Why I kept the £38k Forest Gate scoop to myself

The police raid in Forest Gate on 2 June got me thinking about my role in bringing people news as a "citizen journalist".

Acting on anti-terrorist intelligence that would later turn out to be faulty, police raided the house at 46 Lansdown Road. One man, Mohammed Abdul Kahar, was shot and wounded. He and his brother, Abul Koyair, were arrested and later released without charge.

I am an emergency medical technician working for the London Ambulance Service, and Forest Gate is on my patch. During the raid, the police had an ambulance on stand-by down the road — apparently it was a nice bit of quiet overtime.

When the ambulance service works this closely with the police, there is a fair swap of gossip. For about a week before the news was made public, I knew that the police had found £38,000 in cash in the house. At least that is what one of the crews on scene had told me. The money was apparently kept in black binbags.

So what was I supposed to do with this information? If I were a true "citizen journalist" then I should surely publish this information on my blog. With the amount of national media attention that the story was getting, disclosing this "insider" information would have assured a large leap in traffic to my site. I might have been the centre of attention for a while. It's all good publicity if I was trying to sell a book in the near future.

On the other hand, if I did publish, it could wreck any potential legal case against the householders. It may well get an ambulance crew and a loose-lipped policeman into trouble.

It was also an unconfirmed rumour. If it turned out to be false, then my reputation would possibly take a hit and I could leave myself open to a libel case.

Indeed, after The Sun splashed the story about the cash on 15 June, the shot man's sister, Humeya Kalam, condemned the apparent police leak and the potential implication from the story that there was something sinister about the cash. Several papers have speculated that the brothers could sue the police for libel damages following their wrongful arrest.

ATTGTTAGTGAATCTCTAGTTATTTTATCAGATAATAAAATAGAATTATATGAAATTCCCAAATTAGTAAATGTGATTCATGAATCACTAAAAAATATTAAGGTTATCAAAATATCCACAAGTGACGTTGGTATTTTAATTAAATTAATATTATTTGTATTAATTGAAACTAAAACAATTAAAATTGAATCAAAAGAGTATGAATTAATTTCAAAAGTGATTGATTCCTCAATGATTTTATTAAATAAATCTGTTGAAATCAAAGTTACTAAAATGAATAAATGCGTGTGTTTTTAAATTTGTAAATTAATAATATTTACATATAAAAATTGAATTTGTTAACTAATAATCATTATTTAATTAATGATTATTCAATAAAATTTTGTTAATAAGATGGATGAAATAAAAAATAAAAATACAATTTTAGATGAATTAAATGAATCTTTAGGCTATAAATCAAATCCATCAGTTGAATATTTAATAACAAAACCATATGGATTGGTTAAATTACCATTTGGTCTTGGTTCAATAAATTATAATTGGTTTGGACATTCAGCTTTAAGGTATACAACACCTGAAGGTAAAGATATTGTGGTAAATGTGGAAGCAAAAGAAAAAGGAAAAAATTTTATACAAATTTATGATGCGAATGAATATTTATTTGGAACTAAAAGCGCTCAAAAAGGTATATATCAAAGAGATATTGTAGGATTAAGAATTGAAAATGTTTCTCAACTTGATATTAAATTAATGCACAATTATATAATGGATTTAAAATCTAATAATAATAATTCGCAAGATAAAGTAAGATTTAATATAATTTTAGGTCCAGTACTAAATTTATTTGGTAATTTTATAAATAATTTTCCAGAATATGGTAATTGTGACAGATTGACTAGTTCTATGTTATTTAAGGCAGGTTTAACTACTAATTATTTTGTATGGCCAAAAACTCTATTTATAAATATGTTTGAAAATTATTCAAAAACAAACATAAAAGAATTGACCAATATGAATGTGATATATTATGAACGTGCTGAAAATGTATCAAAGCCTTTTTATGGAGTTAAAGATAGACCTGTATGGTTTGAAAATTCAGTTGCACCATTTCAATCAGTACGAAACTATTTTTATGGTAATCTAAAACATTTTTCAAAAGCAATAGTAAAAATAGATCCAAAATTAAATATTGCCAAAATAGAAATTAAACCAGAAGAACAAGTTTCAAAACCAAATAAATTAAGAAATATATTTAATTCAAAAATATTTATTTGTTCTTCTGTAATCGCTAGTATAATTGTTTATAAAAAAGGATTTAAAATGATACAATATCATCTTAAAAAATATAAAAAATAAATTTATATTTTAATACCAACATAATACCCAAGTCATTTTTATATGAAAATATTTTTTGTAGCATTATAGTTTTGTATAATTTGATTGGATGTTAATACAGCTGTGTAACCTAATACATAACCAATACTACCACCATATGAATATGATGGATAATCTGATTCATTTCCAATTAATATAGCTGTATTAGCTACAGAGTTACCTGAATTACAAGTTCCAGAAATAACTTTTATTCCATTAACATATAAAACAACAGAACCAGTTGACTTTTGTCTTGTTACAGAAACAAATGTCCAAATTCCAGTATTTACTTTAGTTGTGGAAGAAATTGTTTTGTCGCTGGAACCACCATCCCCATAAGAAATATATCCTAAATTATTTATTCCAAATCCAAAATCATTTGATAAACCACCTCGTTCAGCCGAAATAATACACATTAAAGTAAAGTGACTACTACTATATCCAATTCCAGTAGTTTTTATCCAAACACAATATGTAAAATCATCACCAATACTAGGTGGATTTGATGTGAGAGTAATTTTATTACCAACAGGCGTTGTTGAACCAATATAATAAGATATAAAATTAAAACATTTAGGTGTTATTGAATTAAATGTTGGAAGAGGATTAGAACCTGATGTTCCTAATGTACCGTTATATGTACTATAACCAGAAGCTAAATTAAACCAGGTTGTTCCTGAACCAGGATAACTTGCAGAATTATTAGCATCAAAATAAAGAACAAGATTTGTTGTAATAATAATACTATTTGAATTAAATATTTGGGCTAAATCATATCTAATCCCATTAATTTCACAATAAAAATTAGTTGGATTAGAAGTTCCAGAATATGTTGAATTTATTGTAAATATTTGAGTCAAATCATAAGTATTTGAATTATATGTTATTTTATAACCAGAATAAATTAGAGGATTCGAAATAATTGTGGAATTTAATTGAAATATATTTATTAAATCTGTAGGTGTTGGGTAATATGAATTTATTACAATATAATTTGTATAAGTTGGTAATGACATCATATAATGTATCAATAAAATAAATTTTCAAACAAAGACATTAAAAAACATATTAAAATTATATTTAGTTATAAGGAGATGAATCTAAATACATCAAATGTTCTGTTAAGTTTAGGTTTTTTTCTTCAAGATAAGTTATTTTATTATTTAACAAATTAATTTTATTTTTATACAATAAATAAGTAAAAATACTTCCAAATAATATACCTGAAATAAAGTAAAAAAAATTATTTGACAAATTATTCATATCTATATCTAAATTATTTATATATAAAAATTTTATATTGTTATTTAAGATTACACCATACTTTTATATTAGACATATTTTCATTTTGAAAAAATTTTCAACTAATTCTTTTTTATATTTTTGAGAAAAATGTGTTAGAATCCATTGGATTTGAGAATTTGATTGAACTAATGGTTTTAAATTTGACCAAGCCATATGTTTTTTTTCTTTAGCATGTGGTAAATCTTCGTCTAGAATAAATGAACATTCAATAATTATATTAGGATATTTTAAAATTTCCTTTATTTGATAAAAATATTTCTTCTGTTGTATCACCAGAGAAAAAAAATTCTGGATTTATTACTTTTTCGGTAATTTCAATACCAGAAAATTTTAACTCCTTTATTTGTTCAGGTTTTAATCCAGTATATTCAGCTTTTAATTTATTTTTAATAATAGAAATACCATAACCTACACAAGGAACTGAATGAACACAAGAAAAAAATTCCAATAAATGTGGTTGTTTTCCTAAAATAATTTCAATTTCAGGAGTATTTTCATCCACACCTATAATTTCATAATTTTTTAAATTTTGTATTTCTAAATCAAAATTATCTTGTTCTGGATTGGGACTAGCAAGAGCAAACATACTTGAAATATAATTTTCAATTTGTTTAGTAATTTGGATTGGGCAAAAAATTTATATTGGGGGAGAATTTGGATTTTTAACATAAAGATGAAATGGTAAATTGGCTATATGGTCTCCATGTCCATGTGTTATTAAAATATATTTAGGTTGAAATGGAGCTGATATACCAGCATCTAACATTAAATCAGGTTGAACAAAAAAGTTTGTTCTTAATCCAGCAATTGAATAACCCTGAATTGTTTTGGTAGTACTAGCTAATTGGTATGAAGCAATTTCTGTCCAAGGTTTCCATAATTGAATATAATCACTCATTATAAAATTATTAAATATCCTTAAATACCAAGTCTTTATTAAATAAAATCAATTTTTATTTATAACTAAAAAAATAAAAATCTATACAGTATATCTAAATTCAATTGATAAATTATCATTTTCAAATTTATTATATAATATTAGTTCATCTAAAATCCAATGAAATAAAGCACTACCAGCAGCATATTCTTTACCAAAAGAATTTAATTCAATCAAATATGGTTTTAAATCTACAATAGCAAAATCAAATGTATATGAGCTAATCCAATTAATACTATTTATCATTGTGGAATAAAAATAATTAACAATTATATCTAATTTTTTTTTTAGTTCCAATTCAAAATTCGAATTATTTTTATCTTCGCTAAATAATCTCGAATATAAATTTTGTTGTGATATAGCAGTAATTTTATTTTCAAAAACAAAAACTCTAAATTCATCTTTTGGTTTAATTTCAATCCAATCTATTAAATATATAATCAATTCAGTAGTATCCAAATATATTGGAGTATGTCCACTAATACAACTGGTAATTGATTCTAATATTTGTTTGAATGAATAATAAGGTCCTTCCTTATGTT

So what should I do? Publish and be damned, poorly protected by my "amateur" status? Or should I keep the information to myself — supposedly betraying the whole reasoning behind citizen journalism?

I decided that it would be best to keep the information to myself. The risks to myself, the police, the ambulance crew and to the householders themselves (who might have had a completely reasonable explanation for the money) could not be balanced by the benefits of a "scoop", no matter how much this author craves attention.

Quite possibly it is this lack of knowledge about the legal and ethical rights and wrongs of publishing that makes "citizen journalism" both exciting and dangerous. Would anyone care if another blogger gets taken down? Bloggers have already been sued, and I think there will be more legal action in the future.

I have no idea about the ethics of journalism, which is perhaps why my blog doesn't often touch on the news or dig out a story.

I'm not a journalist, I'm not trained to be a journalist and to be fair, I don't think I'm smart enough to be a journalist. But if it were my desire to become a "citizen journalist", there would be nothing stopping me from going out looking for stories. And those stories could get me into a lot of legal trouble.

To all those bloggers who consider themselves "citizen journalists", be careful. It's not as simple as stringing sentences together on a website.

"Citizen journalist" is terrible jargon. The much nicer phrase "participatory media" is much more fitting for what we bloggers are doing. It describes how citizens may assist the regular news outlets by providing pieces that can be checked and edited by professionals.

But does this damage the "truth" of citizen media? I don't know — which is why I'm putting these half-formed thoughts out here. Please feel free to tell me I'm being an idiot.

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